Saving for a down payment can be easier than you think
According to the National Association of Realtors, the most difficult step in buying a home is saving for a down payment. HouseLogic.com, NAR’s homeowner’s website, recently reported that the 20 percent down payment requirement is “one of the biggest misconceptions about home buying.” Misunderstanding, flattery concept. Saving for a down payment is not that difficult to accomplish.
Let’s start with the 20% misconception. The average down payment for first-time home buyers in 2021 was 12 percent of the purchase price, according to NAR. The average down payment for first-time buyers was 6 percent. Just over a third of all buyers bought with an FHA loan that requires a 3.5 percent down payment. The Veteran’s Administration and USDA both offer zero-down loans, while the New Mexico Mortgage Finance Authority offers programs for low- and middle-income buyers that require a minimum cash investment of just $500.
Freddie Mac and Fannie Mae both offer products that require only 3 percent down. Remember that loans are like shoes and lenders are like shoe stores. Not all shoe stores carry the same shoes, and not all lenders carry the same loans. The key to being a savvy shopper is to remember that even if two “stores” carry the same products, they may not be priced the same.
In addition to saving for the down payment, buyers also need to consider the closing costs associated with the purchase. In our area, where the average selling price for existing homes is only about $260,000, buyers can expect a minimum of about $4,000 to $5,000 for credit and appraisal fees, homeowners insurance, and other associated costs.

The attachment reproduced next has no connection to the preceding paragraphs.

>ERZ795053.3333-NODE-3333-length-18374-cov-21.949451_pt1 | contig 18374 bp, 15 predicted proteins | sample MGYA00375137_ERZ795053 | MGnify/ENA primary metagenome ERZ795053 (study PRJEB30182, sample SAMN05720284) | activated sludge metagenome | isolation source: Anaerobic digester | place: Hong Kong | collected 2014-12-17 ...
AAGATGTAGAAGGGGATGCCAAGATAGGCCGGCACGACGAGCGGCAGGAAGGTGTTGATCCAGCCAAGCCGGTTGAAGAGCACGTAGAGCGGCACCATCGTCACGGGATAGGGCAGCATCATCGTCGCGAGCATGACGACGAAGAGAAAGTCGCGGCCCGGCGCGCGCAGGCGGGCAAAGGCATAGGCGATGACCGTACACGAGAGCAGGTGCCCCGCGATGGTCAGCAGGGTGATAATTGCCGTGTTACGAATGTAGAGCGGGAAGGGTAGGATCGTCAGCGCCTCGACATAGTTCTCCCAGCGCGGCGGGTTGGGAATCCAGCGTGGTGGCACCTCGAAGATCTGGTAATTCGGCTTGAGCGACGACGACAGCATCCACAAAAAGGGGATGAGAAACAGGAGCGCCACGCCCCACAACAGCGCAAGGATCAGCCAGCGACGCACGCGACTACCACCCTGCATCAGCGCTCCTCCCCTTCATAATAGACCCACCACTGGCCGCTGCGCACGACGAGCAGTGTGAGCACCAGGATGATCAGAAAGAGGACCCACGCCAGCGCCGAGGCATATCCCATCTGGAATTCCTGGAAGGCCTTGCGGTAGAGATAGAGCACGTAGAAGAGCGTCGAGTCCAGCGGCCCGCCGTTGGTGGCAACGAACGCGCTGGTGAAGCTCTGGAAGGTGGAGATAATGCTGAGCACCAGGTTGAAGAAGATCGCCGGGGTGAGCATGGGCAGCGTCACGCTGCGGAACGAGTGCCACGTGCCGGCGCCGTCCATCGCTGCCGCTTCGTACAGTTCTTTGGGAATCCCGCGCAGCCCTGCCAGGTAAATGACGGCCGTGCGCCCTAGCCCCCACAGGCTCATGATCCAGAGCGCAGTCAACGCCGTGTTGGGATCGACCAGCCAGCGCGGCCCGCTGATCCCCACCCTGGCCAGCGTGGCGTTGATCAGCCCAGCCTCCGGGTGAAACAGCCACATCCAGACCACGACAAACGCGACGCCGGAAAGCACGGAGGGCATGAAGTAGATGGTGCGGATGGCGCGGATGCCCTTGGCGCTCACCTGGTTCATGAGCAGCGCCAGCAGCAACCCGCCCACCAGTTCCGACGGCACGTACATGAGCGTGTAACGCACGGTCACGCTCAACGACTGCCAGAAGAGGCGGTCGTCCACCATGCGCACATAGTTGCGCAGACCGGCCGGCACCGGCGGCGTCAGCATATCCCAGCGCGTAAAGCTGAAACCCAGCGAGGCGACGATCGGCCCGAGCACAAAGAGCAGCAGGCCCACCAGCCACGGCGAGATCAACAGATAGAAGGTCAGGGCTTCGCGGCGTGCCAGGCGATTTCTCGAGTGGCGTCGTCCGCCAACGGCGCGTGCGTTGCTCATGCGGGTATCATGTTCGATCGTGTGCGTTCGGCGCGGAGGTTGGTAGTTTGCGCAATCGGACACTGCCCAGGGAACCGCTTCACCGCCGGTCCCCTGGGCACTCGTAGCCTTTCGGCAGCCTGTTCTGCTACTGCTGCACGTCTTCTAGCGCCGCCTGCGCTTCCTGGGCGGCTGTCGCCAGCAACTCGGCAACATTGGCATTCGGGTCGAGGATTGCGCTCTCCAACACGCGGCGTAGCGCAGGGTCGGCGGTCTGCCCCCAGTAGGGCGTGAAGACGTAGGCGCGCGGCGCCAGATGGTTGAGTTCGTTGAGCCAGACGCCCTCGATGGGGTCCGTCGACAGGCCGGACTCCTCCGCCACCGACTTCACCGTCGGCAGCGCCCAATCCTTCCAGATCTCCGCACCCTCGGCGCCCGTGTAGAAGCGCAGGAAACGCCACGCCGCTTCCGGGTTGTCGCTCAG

Now that we know that homes can be bought for far less than 20% off, the next task is to figure out where the money is to be found.
I jokingly tell people that the New Mexico Lottery could fund their down payment and closing costs and maybe even the entire house, albeit with pretty good odds. A better way would be to raise gift funds from friends, family, or employers. Some nonprofit organizations offer down payment assistance. Borrowing retirement accounts is another alternative, but be sure to research any penalties you may incur associated with the withdrawal. Your income tax refund, if you’re lucky enough to get one, can also suffice.
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You can also consider crowdfunding sites like Kickstarter, GoFundMe, and Indiegogo to start your home search. Lenders will want to know the names of your individual contributors if the money was deposited into your checking or savings account just prior to applying for a loan. Therefore, it is better to complete the financing process and transfer the money at least two months before applying and ready to buy. By the time you are ready to sign on the dotted line, the funds are “seasoned” and no longer subject to verification.
Another method to reduce the upfront payment amount is to require the seller to pay your closing costs, which would reduce or eliminate the cash required to complete the purchase. Keep in mind there is no free lunch. You could have bought the property for a lot less if you hadn’t asked for the concession. Instead, you fund so much more in exchange for a lower cost of ownership.
And finally, you can sell part of your assets. Depending on the number of hobbies you’ve picked up and given up over the years, you could be just a flea market away from living on Easy Street.
See you when it closes.
Gary Sandler is a full-time real estate agent and President of Gary Sandler Inc., Realtors of Las Cruces. He is happy to answer questions and can be reached at 575-642-2292 or [email protected]